But Gordon, the great soldier and loveable Saint is dead; and he himself could wish no nobler ending of an unselfish life, after such a life of adventure, of heroism, and of humble trust in God.

A combination of strange, rare qualities helped to make him one of the most remarkable men our country has ever seen.  As a Christian of rarest purity and consecration, and as a hero whose fame has filled two hemispheres, “His name shall be had in everlasting remembrance.”  He has added new chapters to the glorious stories of British pluck and heroism, and has left a name to which our young men will look back p. 154upon with pride; and the best of us will reverence, so long as truth, faith, self-devotion, and lofty sense of duty stir the admiration of men who are worthy to be called his fellow-countrymen.  Our British nation thrills with a proud joy as it reflects upon the splendid achievements of that stainless life, now crowned with the laurels of martyrdom, and of an Empire’s love.

The memorial in St. Paul’s Cathedral most beautifully sets forth the leading traits in his character:—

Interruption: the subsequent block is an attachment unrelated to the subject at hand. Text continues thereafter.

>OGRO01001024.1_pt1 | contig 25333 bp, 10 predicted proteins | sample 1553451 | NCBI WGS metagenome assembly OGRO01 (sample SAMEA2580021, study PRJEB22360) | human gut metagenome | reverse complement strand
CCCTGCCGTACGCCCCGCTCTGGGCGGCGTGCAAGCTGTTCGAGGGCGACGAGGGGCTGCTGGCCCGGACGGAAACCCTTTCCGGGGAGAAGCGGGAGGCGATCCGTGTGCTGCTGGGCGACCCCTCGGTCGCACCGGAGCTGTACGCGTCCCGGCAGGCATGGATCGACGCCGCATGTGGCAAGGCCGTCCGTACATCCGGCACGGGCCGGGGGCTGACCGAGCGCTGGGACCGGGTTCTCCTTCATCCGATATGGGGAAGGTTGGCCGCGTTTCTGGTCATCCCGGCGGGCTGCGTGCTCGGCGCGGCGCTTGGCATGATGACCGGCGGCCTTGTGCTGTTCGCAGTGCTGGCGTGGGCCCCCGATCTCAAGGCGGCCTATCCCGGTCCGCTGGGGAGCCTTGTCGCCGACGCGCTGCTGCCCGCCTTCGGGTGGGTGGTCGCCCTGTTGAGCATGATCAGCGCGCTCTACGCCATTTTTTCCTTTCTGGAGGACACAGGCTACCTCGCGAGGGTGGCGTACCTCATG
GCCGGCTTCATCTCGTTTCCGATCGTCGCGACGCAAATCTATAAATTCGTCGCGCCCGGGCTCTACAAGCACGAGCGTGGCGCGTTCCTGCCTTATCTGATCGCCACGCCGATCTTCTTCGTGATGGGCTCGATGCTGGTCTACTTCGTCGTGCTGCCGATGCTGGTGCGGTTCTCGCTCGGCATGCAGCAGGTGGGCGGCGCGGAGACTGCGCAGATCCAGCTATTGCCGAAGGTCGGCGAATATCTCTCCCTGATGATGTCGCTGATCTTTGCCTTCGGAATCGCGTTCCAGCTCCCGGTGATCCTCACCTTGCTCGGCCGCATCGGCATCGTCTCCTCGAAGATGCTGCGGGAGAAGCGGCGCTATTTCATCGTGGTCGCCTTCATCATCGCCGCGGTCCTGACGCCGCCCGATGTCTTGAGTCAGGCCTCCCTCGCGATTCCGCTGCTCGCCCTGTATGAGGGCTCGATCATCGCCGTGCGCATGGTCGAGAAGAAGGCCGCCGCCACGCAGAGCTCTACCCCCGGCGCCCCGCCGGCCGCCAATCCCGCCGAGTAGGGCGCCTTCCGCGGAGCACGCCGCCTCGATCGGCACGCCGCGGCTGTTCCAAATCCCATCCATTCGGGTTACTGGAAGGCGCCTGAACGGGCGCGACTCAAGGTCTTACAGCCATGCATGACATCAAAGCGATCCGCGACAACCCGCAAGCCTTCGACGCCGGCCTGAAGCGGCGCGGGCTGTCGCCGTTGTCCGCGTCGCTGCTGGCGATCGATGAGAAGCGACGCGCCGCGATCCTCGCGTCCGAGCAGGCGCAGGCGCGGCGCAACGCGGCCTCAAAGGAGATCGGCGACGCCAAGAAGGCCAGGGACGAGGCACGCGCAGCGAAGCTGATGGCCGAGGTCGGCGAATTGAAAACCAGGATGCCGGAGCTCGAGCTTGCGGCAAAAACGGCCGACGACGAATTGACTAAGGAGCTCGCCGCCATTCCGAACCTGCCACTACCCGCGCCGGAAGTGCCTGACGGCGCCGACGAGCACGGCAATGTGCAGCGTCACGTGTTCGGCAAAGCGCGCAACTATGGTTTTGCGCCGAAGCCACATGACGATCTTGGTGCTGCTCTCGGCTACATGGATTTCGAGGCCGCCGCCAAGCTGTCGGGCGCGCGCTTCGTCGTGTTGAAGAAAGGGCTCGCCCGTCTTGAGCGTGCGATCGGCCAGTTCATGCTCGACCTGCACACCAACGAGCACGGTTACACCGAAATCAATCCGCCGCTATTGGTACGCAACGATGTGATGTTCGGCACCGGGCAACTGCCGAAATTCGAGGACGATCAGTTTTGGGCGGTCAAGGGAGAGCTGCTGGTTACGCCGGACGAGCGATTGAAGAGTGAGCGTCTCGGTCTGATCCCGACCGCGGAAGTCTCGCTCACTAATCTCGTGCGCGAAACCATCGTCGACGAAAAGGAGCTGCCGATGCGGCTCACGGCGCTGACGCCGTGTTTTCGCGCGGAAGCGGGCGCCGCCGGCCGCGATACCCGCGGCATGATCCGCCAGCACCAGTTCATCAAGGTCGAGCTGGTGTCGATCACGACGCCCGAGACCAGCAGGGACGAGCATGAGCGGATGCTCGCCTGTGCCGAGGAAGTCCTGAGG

“Major General Charles George Gordon, C.B., who at all times and everywhere, gave his strength to the weak, his substance to the poor, his sympathy to the suffering, his heart to God.

“Born at Woolwich, 28th Jan., 1838.

“Slain at Khartoum, 26th Jan., 1885.

“He saved an Empire by his warlike genius, he ruled vast provinces with justice, wisdom, power.  And lastly, obedient to his Sovereign’s command, he died in the heroic attempt to save men, women and children from imminent and deadly peril.  ‘Greater love hath no man than this, that a man lay down his life for his friends.’—St. John, xv. ch., v. 13.

The Memorial in St. Paul’s Cathedral

p. 157“This monument is erected by his only surviving brother, whose eldest son also perished in the service of his country, as Midshipman in H.M.S. ‘Captain,’ and is commemorated with others in the adjoining recess.”

   “Gordon! thou lost ideal of our time,
While men believe not, and belief grows pale,
Before the daring doubters that assail;
We need thy child-like faith, thy gaze sublime,
   That pierced the nearer gloom,
   And still onward strode
Through death and darkness, seeing only God.”

“Servant of Christ, well done,
   Praise be thy new employ;
And while eternal ages run,
   Rest in thy Saviour’s joy.”



[57]  A work by the Rev. Wm. Arthur, which Gordon presented to me.

[63]  The name of our Ragged School.